Hoke County


Learn more about the history of nursing in Hoke County

Oral History of Doris Melvin, RN graduate of McCain Hospital School of Nursing, US Army Nurse

Carrie Early Broadfoot was born June 13, 1870 in Virginia, and educated at 
Frederick Douglass Memorial Hospital School of Nursing in Philadelphia.  She 
moved to North Carolina in 1905 to become the Superintendent of Nurses at St.
 Agnes Hospital in Raleigh, the first hospital and nursing school for African
Americans in the state.  She joined the Red Cross and planned to go overseas
 during World War I.  Instead she was directed to work at home to help control the
 influenza epidemic sweeping the country.  In 1923, the state of North Carolina added a Negro Division to the State
Sanatorium for tuberculosis patients in Hoke County.  Broadfoot directed this 
Division until she had a stroke in 1943.  After the stroke her health never recovered and she moved to Boston to live with her sister.  She died on January 6, 1945.  In addition to
 directing the nursing care at the Sanitarium, she opened one of the few nursing
 schools for African American women at the Sanatorium.  Hundreds of African
 American nurses from the 1920s, 30s and 40s owe their education to Broadfoot's
In addition to directing and providing nursing care and nursing education, Broadfoot was a nursing leader.  In 1920, she and four other North Carolina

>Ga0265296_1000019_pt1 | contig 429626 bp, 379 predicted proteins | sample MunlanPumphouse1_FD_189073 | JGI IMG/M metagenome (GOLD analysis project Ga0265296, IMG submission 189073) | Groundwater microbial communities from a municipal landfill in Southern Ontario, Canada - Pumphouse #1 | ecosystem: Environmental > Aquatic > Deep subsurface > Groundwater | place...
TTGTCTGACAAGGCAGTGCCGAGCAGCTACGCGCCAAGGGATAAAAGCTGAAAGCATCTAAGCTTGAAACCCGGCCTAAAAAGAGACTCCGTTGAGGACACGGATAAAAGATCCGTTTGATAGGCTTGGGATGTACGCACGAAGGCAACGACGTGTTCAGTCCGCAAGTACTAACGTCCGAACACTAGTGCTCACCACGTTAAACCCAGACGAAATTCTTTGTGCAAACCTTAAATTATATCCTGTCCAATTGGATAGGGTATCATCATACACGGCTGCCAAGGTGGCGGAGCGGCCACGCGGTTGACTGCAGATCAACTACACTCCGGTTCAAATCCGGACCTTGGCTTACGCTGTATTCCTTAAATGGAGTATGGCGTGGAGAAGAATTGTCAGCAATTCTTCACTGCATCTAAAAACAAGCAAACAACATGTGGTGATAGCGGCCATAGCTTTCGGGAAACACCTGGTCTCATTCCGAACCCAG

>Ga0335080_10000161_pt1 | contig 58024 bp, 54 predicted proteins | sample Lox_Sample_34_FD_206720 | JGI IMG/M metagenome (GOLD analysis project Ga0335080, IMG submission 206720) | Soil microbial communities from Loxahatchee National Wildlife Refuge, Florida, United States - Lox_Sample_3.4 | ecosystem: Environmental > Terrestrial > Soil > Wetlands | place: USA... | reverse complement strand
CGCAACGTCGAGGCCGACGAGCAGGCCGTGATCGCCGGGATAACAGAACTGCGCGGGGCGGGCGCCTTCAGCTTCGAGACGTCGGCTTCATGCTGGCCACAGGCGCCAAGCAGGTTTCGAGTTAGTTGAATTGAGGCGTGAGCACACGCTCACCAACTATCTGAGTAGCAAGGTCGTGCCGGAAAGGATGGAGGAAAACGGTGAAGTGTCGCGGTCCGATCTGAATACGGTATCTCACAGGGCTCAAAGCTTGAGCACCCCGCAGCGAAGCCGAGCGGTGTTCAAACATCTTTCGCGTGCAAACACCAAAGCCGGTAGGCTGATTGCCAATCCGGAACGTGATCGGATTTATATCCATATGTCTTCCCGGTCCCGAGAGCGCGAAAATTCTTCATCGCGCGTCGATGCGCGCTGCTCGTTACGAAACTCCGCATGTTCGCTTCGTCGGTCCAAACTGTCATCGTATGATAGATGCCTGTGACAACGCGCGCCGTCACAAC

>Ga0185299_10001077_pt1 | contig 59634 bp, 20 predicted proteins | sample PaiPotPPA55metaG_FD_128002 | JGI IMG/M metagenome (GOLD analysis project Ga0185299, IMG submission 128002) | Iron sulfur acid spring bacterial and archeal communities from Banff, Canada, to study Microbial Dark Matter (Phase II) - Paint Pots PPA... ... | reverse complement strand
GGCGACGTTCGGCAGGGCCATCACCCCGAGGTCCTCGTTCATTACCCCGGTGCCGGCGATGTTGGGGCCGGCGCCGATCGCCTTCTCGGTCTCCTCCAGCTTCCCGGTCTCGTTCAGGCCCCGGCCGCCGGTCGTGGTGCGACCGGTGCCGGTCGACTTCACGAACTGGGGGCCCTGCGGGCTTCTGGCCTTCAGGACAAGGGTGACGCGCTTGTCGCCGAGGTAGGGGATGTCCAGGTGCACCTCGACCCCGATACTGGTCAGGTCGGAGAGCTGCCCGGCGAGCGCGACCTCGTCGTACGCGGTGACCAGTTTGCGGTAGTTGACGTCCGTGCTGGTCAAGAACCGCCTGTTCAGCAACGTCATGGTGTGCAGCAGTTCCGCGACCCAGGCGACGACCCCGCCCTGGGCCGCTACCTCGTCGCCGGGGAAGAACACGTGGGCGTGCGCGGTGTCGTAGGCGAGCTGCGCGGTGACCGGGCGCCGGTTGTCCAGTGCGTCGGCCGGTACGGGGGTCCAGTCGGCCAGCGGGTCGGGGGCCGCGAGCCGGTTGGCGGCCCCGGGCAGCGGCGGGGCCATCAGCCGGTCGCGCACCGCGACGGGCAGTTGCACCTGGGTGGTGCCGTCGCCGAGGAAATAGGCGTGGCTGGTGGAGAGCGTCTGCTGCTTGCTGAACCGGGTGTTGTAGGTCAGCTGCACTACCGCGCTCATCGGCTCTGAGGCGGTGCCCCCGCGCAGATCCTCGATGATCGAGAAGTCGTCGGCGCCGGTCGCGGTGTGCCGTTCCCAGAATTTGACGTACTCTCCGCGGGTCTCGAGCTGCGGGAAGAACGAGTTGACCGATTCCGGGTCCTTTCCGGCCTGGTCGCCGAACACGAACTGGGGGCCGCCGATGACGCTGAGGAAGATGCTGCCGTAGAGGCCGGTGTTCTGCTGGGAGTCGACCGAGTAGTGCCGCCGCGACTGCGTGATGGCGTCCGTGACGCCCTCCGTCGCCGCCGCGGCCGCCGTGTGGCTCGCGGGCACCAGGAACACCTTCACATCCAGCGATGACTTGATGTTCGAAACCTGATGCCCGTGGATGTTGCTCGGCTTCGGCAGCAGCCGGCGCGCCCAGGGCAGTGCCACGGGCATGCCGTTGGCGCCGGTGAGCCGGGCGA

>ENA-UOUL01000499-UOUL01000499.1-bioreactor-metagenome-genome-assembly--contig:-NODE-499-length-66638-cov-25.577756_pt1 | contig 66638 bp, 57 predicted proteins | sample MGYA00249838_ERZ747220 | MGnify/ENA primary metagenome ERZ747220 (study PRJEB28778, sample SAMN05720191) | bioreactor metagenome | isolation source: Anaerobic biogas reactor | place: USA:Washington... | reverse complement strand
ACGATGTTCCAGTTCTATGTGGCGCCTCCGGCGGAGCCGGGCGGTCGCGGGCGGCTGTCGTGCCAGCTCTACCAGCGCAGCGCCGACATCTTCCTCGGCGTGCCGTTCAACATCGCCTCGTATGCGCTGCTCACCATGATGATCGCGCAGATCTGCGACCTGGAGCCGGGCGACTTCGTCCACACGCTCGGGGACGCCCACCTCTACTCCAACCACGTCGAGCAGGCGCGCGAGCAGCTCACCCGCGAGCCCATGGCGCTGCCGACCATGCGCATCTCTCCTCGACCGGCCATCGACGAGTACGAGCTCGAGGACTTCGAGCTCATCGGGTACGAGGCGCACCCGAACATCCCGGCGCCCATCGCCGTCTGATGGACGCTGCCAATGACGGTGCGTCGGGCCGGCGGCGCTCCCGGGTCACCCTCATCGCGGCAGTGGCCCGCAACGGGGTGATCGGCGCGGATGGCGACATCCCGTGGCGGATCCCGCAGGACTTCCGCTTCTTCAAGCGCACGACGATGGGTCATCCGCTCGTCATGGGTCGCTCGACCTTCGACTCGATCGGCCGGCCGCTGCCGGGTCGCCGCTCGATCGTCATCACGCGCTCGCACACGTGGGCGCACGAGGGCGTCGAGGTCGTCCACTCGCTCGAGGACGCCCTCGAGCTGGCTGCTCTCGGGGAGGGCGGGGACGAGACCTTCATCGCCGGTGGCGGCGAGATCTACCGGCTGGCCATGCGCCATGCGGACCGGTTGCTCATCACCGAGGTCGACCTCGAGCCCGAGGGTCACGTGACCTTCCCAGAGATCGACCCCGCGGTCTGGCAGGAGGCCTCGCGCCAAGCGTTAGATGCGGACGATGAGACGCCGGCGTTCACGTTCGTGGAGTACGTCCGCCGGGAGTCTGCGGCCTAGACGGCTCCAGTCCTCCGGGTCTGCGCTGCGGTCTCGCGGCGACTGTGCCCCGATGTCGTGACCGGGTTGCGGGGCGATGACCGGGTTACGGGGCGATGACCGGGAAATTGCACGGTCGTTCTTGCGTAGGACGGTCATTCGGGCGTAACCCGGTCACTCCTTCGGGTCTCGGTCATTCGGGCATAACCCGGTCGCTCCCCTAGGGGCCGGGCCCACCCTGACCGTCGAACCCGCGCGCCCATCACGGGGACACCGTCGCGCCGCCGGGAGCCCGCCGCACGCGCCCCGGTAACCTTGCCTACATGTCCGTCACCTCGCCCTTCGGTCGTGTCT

African-American nurses attended a meeting of the National Association of 
Colored Graduate Nurses in Washington, DC.  In 1923, these five nurses founded 
the North Carolina Colored Graduate Nurses Association (later renamed the North 
Carolina Association of Negro Registered Nurses). Broadfoot served as its 
president for the next eight years.  This professional organization continued
 until 1949, and then it merged with the North Carolina Nurses Association.

Schools of Nursing

  • Information about the nursing schools for both white and African American students at the State Sanitarium in Hoke County 1938-1940.

Health Care Institutions


  • 1945 newspaper article about school health work in Raeford.
  • Photograph located in the NC State Archives shows a formal portrait of Nurse Jean P. Blue, United States Army, in uniform. Blue served in World War One from Hoke County.
  • 1940 US Census list of names of Registered Nurses (RNs) and Student Nurses (SNs) working and learning at the Negro Division of the State TB Sanatorium in Hoke County 


    Carrie Broadfoot, Superintendent

    Mary Powell

    Nannie Blue

    Edna Jones

    Ruth Faulkner

    Hattie Turnage

    Alice Mae Perara

    Phlay Frierson

    Student Nurses

    Maggie SHeridan

    Mable Davis

    Clair McNair

    Lucille Howard

    Naomi Taggert

    Lillian Currie

    Pauline Spain

    Jaunita Richardson

    Sarah Louise McCoy

    Mary Page

    Altha White

    Winnifred Whitehead

    Nezzie Flowers

    Mary Durensell

    Margaret Harper

    Ruth Muchison

    Leopald Marks